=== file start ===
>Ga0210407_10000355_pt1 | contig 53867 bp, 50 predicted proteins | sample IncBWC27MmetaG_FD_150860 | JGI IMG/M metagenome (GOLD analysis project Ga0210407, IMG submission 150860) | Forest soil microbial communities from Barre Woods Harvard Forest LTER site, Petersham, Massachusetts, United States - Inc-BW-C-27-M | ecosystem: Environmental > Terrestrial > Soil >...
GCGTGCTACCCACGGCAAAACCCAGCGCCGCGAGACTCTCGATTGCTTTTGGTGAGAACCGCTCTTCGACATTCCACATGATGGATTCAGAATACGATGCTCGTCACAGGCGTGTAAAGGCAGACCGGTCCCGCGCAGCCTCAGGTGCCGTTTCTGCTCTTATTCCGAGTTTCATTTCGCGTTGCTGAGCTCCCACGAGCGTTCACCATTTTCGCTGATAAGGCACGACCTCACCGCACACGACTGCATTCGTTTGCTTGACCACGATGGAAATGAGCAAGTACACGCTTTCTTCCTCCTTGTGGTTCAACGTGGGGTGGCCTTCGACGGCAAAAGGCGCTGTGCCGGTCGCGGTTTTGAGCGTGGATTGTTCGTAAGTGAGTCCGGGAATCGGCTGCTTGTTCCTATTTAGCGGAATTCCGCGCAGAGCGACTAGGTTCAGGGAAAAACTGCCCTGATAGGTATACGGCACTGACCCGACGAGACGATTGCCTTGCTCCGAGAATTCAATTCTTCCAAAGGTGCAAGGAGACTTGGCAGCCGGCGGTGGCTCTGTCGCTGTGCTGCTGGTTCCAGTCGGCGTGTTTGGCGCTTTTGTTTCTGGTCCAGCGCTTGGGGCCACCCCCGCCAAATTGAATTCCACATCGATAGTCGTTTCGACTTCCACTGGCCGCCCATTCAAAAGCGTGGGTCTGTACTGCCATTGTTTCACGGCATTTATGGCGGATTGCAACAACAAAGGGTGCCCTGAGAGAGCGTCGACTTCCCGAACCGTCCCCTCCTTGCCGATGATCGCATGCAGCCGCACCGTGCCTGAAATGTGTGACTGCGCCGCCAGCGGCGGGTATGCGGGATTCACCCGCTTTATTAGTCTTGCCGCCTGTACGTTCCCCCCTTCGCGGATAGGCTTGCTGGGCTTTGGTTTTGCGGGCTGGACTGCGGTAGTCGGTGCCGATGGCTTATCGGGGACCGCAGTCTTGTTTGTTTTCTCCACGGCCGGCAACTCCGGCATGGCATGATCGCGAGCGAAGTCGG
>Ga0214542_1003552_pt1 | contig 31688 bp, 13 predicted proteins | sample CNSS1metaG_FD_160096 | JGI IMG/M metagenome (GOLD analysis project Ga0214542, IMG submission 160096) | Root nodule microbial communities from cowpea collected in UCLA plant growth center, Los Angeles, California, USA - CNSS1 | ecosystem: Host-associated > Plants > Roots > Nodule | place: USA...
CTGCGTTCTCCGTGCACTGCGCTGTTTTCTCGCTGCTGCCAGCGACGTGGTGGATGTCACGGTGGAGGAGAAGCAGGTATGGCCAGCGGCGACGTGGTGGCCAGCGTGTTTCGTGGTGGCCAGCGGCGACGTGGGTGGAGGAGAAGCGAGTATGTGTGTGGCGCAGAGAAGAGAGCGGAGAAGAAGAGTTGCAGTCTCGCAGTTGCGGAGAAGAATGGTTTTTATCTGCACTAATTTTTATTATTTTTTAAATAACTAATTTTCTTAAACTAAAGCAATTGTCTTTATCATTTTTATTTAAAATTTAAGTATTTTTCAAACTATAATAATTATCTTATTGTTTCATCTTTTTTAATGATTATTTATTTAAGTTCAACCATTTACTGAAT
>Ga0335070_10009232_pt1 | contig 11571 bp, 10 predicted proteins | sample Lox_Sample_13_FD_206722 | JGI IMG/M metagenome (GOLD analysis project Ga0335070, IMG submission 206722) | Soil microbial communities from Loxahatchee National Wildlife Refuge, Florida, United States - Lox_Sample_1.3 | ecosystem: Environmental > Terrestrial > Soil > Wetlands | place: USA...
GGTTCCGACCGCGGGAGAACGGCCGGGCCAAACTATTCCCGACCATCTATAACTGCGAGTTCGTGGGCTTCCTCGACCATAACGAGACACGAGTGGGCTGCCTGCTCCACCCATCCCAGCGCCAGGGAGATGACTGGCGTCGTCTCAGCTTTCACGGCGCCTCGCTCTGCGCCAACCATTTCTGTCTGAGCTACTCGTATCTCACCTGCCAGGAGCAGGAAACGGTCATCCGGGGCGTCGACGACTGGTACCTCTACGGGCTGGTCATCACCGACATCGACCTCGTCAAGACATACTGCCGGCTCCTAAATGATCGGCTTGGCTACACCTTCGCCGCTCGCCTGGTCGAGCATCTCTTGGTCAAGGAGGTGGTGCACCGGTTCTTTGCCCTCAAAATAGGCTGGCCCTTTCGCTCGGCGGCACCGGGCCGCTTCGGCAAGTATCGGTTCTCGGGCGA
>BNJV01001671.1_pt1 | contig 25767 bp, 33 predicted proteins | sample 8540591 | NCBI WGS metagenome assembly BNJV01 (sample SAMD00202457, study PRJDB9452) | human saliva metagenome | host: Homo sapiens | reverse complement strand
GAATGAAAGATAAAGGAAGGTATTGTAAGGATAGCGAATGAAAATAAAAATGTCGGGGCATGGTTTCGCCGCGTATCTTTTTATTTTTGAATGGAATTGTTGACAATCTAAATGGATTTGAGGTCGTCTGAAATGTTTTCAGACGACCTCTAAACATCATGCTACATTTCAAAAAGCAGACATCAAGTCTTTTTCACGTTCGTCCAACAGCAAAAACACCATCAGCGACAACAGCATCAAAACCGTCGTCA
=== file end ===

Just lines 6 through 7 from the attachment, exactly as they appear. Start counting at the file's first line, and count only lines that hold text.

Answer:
GGTTCCGACCGCGGGAGAACGGCCGGGCCAAACTATTCCCGACCATCTATAACTGCGAGTTCGTGGGCTTCCTCGACCATAACGAGACACGAGTGGGCTGCCTGCTCCACCCATCCCAGCGCCAGGGAGATGACTGGCGTCGTCTCAGCTTTCACGGCGCCTCGCTCTGCGCCAACCATTTCTGTCTGAGCTACTCGTATCTCACCTGCCAGGAGCAGGAAACGGTCATCCGGGGCGTCGACGACTGGTACCTCTACGGGCTGGTCATCACCGACATCGACCTCGTCAAGACATACTGCCGGCTCCTAAATGATCGGCTTGGCTACACCTTCGCCGCTCGCCTGGTCGAGCATCTCTTGGTCAAGGAGGTGGTGCACCGGTTCTTTGCCCTCAAAATAGGCTGGCCCTTTCGCTCGGCGGCACCGGGCCGCTTCGGCAAGTATCGGTTCTCGGGCGA
>BNJV01001671.1_pt1 | contig 25767 bp, 33 predicted proteins | sample 8540591 | NCBI WGS metagenome assembly BNJV01 (sample SAMD00202457, study PRJDB9452) | human saliva metagenome | host: Homo sapiens | reverse complement strand